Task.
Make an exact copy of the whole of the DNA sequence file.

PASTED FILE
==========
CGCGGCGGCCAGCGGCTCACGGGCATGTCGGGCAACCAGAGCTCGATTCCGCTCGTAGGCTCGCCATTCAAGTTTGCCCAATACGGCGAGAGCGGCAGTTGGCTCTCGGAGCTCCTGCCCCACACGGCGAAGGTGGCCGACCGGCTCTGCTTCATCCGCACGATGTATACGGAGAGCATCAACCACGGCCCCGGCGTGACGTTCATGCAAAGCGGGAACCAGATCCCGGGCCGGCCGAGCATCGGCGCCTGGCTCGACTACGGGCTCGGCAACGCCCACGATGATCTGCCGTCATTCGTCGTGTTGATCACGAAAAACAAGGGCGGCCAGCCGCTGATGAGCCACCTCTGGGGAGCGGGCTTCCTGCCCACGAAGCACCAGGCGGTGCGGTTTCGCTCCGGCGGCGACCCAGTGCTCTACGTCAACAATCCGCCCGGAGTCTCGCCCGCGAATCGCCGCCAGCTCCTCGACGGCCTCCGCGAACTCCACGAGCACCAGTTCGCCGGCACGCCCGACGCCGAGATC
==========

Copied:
CGCGGCGGCCAGCGGCTCACGGGCATGTCGGGCAACCAGAGCTCGATTCCGCTCGTAGGCTCGCCATTCAAGTTTGCCCAATACGGCGAGAGCGGCAGTTGGCTCTCGGAGCTCCTGCCCCACACGGCGAAGGTGGCCGACCGGCTCTGCTTCATCCGCACGATGTATACGGAGAGCATCAACCACGGCCCCGGCGTGACGTTCATGCAAAGCGGGAACCAGATCCCGGGCCGGCCGAGCATCGGCGCCTGGCTCGACTACGGGCTCGGCAACGCCCACGATGATCTGCCGTCATTCGTCGTGTTGATCACGAAAAACAAGGGCGGCCAGCCGCTGATGAGCCACCTCTGGGGAGCGGGCTTCCTGCCCACGAAGCACCAGGCGGTGCGGTTTCGCTCCGGCGGCGACCCAGTGCTCTACGTCAACAATCCGCCCGGAGTCTCGCCCGCGAATCGCCGCCAGCTCCTCGACGGCCTCCGCGAACTCCACGAGCACCAGTTCGCCGGCACGCCCGACGCCGAGATC